It is not only fallacious but imprudent to insist that humans are at the top of a natural hierarchy. In fact we are among the youngest and most fragile of species—and our place in the natural world is comparatively shaky. As a Siletz student of mine recently noted, plant and animal species that have been here so much longer than humans are rightfully due the respect given to our elders.
The non-human elders with which we share our ecosystems carry the ancient memory of life in their bodies, a memory that tunes them to their environment. This is something we sorely need to relearn. Without such knowledge, moderners accept life in places that have replaced and devastated natural systems. Such places smell bad, cause us difficulty in breathing, foster an atmosphere of alienation and violence—and certainly do not enliven us as do natural spaces inside and outside of cities. Such places are numbing–sometimes they are even purposefully engineered to be disorienting (as our shopping malls)–since market research that indicates we buy more if we are off balance.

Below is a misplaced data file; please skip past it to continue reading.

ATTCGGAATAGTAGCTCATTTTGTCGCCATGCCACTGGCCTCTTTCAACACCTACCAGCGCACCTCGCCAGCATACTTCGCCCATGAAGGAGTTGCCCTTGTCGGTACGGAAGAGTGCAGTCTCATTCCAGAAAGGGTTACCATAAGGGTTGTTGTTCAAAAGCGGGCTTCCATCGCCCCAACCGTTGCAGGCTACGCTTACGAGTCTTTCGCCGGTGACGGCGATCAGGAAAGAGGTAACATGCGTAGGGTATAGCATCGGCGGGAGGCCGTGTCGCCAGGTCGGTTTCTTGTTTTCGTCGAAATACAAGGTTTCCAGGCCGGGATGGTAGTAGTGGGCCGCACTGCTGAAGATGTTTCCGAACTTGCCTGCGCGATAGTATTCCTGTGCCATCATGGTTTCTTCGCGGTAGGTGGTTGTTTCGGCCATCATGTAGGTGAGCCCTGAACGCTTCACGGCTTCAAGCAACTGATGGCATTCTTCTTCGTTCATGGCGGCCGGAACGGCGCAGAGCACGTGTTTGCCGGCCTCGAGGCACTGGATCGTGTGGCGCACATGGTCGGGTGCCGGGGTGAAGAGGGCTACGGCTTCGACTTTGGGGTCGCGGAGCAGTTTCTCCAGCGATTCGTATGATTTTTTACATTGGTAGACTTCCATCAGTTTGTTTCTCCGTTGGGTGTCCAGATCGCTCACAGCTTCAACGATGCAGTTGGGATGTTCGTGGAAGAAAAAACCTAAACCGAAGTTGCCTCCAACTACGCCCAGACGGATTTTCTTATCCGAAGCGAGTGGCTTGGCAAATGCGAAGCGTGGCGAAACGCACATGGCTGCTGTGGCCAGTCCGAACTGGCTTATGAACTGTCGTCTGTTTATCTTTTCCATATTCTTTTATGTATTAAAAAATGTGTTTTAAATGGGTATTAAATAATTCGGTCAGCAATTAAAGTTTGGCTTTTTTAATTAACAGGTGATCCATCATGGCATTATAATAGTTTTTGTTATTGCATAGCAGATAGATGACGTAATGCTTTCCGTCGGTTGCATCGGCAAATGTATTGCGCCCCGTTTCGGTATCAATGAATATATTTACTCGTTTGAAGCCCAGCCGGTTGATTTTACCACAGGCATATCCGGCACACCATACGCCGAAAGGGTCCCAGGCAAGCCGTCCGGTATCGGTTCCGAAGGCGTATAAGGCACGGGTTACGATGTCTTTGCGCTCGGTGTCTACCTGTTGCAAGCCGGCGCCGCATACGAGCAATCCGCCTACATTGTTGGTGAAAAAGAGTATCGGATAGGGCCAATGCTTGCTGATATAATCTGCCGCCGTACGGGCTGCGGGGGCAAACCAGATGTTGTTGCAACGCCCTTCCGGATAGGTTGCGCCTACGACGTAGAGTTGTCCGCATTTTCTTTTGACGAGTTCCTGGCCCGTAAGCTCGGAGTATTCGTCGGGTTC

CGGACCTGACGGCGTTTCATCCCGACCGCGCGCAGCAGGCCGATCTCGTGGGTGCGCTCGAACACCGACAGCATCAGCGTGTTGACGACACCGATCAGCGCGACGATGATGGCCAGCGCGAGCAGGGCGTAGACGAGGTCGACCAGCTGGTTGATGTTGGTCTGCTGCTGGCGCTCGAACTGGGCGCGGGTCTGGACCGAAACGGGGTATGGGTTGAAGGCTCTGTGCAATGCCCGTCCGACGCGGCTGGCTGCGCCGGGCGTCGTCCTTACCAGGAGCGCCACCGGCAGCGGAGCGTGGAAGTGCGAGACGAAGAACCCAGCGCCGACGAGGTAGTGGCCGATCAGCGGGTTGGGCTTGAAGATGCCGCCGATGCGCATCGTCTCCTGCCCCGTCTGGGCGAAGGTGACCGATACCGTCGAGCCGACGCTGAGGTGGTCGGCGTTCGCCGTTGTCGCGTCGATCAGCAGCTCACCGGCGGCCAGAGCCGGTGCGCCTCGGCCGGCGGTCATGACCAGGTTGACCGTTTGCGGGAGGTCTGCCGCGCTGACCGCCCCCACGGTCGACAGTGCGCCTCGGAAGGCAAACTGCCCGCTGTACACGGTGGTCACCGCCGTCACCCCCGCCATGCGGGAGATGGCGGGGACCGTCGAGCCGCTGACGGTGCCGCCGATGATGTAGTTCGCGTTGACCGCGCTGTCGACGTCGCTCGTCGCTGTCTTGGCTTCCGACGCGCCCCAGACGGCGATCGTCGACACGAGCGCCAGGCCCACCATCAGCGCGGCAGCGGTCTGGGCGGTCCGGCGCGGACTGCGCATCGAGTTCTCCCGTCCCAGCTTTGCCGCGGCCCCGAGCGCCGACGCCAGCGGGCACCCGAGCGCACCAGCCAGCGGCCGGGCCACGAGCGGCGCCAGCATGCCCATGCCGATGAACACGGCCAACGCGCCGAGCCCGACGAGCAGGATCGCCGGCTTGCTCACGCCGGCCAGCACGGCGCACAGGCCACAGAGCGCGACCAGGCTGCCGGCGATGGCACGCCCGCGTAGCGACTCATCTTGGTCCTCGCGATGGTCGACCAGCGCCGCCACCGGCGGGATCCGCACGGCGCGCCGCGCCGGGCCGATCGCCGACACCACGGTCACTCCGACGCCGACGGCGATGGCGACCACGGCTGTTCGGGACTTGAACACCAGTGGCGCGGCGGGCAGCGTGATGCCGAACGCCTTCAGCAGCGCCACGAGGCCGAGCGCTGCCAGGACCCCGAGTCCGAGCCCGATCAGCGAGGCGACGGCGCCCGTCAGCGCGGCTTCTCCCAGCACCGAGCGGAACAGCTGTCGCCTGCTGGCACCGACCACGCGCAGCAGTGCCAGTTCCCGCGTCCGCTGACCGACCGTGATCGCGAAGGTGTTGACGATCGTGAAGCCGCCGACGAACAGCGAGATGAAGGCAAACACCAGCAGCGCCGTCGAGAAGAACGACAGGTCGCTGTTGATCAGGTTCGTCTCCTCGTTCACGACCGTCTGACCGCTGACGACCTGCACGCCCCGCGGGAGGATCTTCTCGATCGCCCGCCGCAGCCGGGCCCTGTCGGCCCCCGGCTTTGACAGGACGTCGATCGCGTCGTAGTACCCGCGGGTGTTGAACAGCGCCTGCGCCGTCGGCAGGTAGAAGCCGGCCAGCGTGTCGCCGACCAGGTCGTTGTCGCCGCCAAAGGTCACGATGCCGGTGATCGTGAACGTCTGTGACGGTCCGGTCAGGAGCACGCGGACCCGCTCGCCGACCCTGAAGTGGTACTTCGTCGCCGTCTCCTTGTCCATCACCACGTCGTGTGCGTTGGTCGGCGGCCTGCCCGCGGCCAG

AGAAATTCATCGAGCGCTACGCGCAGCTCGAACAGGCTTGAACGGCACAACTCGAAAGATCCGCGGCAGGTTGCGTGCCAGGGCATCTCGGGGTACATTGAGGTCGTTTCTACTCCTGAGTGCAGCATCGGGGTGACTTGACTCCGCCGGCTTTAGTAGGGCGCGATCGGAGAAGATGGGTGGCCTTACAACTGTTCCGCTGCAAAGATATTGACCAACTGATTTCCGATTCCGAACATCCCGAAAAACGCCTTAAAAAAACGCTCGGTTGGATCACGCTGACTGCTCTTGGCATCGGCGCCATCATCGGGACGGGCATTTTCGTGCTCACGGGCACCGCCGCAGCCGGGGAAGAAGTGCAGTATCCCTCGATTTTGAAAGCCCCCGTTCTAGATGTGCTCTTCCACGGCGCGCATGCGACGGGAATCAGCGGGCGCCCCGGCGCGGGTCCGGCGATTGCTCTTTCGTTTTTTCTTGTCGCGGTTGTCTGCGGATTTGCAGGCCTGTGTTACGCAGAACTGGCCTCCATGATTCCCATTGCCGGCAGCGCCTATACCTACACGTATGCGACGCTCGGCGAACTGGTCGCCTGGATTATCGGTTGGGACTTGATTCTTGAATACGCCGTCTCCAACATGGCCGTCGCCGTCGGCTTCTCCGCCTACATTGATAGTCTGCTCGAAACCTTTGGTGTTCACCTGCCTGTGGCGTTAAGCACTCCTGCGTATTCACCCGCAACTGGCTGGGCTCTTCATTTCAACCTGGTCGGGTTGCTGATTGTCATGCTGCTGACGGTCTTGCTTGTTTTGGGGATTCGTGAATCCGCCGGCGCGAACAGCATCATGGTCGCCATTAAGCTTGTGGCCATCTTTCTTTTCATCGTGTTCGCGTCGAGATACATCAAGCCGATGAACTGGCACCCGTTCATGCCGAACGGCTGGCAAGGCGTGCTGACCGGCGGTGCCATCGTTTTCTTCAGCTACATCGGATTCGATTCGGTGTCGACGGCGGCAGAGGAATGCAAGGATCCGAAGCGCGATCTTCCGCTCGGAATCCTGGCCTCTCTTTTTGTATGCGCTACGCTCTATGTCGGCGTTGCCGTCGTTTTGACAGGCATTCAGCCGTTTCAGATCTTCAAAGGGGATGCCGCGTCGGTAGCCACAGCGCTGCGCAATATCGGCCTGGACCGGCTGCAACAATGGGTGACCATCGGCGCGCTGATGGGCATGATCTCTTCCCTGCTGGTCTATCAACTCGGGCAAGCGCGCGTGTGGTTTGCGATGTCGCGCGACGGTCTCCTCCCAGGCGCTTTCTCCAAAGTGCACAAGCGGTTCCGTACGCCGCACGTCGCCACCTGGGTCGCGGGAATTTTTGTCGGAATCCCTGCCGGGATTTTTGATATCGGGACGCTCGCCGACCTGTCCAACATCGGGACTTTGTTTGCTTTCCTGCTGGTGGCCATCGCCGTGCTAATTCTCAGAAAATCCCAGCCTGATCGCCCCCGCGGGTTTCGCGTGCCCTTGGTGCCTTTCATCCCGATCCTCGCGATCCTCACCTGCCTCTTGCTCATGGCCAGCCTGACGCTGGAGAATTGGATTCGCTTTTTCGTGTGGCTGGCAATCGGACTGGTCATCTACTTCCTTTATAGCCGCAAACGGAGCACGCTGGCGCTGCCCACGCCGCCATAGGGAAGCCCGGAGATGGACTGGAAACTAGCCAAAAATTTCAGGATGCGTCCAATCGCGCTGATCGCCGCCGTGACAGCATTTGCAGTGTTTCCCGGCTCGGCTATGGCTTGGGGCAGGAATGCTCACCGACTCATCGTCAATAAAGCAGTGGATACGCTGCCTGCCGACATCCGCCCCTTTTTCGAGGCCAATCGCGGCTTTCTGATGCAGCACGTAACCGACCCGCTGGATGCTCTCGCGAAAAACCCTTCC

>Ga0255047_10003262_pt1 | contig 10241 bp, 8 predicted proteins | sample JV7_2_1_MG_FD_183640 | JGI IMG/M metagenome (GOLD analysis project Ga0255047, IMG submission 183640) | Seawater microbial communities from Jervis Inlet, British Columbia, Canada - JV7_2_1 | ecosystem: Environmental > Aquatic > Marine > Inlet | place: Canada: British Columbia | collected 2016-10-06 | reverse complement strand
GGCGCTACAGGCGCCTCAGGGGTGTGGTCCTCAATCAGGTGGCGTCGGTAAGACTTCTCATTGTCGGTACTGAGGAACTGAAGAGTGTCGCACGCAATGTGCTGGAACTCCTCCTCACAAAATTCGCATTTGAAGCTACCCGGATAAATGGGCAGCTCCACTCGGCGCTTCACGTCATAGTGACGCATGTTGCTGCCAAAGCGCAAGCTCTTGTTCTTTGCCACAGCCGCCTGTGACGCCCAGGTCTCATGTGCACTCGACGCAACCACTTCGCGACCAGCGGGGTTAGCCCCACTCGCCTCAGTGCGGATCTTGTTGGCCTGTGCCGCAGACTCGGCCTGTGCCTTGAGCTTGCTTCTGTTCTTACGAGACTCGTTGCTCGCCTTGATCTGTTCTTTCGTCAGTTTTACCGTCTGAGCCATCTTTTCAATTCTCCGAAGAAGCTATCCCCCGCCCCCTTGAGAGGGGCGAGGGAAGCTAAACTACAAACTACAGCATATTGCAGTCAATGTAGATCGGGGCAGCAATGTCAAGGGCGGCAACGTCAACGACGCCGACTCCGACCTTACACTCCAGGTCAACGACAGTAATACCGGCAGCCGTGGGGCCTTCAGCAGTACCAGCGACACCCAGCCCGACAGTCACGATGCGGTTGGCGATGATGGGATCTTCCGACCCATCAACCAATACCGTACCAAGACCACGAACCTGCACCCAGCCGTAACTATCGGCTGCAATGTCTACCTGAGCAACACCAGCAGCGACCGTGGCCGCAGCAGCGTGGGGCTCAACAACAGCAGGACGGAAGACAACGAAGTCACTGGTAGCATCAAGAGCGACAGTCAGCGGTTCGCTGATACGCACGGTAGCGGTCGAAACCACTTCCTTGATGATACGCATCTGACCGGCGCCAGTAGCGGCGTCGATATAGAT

Sustainable traditions, like the ones that endured for 10,000 years in the Pacific Northwest, treasured such bodily memory—even as they treasured their elders of all species. Chehalis elder Henry Cultee told me his ancestors were fond of saying, “The eyes of the world are looking at you”. The many eyes of the non-human world, that is. In turn, the way those “eyes” saw you and judged your heart would determine your longevity. Here “survival of the fittest” is based on the human fit in natural ecosystems.
This is a striking standard by which to judge human actions: attributing their moral guardianship to our non-human elders. It is both a profound and pragmatic idea. The young upstarts on this planet that we are have much to learn from our non-human elders who have endured here so much longer than ourselves.
This standard protects us from the impulse to clear cut an ancient forest or wipe out another species or its habitat– for it understands that is tantamount to destroying a library before we read the books. To lose our non-human elders is to lose their knowledge of survival. It is also, as the Chehalis words indicate, to lose an essential moral competence.
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Filed under: Animals, Contrasting worldviews, Environmental ethics, environmental philosophy, Environmental psychology, Folklore and Oral Tradition, Forest and farm, Indigenous links, Our Earth and Ourselves, worldviews | Tagged: Animals, environmental philosophy, Environmental psychology, Folklore and Oral Tradition, indigenous environmental values |